A propos the Gaza flotilla debacle, I offered a quote last week from Moliere's "Les Fourberies de Scapin" ("Scapin's Deceits" ), in which a character whose son was abducted by sailors declares: "Que diable allait-il faire dans cette galere?" ("What the devil was he doing in that galley ?") This has become a common expression in French for describing a person's unnecessary entanglement in a tough situation. But I forgot to mention that in the original play, the boat in question is Turkish. Furthermore, in the current production at the Jerusalem Khan Theater, actor Yehoyachin Friedlander has been getting an extra laugh in recent days when delivering the original exit line: "Confound the galley! Treacherous dog be a Turk - the devil take him," and applause after his own adjoiner "and the flotilla."
This prompts further reflection on expressions about matters Turkish, such as, "to kill a Turk and rest" - an admonition to deal with one thing at a time, to assess a situation and then proceed carefully.
At least twice in recent history this saying (which would no doubt be offensive to the Turks ) was used by Israeli leaders and provoked a diplomatic incident, long before the Turkish ambassador was offered a seat that demeaned his stature last January, and before nine Turks were killed in the navy commando raid on the Mavi Marmara. Prime minister Menachem Begin used the expression in an interview in the Middle East Review in June 1981, following the Israel Air Force raid on the Iraqi reactor in Osirak. President Ezer Weizman, who never grasped the concept of political correctness, used the same words while briefing the press on a presidential flight to Ankara in January 1994, for a meeting with the Turkish president. In both instances there were protests and the Israeli Foreign Ministry had a lot of explaining to do.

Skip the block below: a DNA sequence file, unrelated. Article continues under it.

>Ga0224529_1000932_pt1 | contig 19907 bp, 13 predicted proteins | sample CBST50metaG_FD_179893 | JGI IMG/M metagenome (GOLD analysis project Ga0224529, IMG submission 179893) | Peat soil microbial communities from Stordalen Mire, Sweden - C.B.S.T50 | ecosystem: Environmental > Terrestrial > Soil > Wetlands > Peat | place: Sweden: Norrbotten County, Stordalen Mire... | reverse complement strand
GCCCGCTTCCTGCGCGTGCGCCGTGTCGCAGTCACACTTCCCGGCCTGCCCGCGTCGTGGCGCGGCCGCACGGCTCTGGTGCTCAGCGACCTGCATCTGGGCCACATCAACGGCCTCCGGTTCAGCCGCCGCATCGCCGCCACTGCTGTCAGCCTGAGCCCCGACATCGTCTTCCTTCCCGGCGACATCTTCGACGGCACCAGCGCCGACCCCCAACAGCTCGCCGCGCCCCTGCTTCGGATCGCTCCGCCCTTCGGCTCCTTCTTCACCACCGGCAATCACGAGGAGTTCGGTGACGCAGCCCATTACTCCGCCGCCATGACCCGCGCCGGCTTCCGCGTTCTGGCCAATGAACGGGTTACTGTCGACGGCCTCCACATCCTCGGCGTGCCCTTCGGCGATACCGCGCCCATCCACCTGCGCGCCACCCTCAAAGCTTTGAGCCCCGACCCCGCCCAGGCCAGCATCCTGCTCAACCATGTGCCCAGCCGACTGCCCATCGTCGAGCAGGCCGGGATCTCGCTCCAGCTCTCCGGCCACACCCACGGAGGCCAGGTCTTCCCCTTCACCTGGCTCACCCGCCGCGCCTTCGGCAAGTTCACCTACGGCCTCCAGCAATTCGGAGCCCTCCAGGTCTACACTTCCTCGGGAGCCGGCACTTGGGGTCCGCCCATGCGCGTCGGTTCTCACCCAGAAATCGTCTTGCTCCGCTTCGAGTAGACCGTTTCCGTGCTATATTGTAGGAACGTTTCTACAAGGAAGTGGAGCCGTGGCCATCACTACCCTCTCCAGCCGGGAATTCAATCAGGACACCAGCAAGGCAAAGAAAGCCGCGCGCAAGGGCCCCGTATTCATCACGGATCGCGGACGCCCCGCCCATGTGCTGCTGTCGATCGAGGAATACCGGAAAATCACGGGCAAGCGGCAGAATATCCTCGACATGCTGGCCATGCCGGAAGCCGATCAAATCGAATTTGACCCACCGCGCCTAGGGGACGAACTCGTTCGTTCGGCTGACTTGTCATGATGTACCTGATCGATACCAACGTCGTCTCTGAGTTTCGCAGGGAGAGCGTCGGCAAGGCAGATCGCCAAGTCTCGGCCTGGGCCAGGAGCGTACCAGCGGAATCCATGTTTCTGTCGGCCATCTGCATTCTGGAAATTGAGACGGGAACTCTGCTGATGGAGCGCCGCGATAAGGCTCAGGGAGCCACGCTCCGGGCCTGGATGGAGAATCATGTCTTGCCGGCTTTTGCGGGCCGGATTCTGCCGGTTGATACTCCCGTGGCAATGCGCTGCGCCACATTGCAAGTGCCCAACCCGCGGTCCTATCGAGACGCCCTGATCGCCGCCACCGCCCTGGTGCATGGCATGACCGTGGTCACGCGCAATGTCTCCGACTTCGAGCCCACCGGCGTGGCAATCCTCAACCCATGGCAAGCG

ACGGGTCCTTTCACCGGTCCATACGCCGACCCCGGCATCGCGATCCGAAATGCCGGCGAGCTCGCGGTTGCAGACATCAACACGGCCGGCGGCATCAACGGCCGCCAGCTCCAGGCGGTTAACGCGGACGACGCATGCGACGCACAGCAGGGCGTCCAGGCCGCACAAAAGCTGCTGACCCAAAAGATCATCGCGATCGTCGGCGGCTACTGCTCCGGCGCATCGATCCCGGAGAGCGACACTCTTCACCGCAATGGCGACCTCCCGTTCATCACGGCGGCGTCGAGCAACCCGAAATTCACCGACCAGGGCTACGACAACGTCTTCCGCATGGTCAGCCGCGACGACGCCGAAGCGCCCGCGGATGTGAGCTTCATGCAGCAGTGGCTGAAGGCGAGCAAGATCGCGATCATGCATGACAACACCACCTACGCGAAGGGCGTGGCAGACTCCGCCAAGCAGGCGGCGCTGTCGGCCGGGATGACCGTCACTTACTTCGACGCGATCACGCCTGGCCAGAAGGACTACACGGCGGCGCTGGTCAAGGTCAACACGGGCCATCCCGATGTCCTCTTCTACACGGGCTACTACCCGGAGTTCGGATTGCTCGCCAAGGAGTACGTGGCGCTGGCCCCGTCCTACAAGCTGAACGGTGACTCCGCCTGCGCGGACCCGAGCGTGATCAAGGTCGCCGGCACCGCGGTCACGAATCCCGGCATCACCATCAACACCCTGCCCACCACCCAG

The saying in question apparently originated - at least in Hebrew, and probably in Yiddish as well - during either the Russo-Turkish War of 1877-8 or World War I. These wars were fought in the trenches and battlefields by conscripts who were forced to join up, and these included Jews, on all sides.
The origins of the expression can be found in "The Book of Joke and Wit," a Hebrew anthology by Alter Druyanov, first compiled in 1922 and reissued in 1991 (by Kinneret Zmora-Bitan Dvir ). My grandfather was one of the contributors to the original version, but since there are no credits, I don't know which entries came from him.
Anyway, joke No. 2715 is about a Jewish mother who is helping her son pack his knapsack before he leaves to join his Russian army unit, on the way to the Russian-Turkish front. "Take good care of yourself," she tell him. "Don't over-exert yourself. Kill a Turk and rest."
"But, Mother," the son protests. "What if a Turk wants to kill me?"
"You?" exclaims the mother. "But why? What have you done to him?"
There is a deeper message in this story: Those sending soldiers off to the battlefield do not always grasp that those fighting on the other side probably subscribe to a different narrative - in which "we" have indeed done "them" wrong.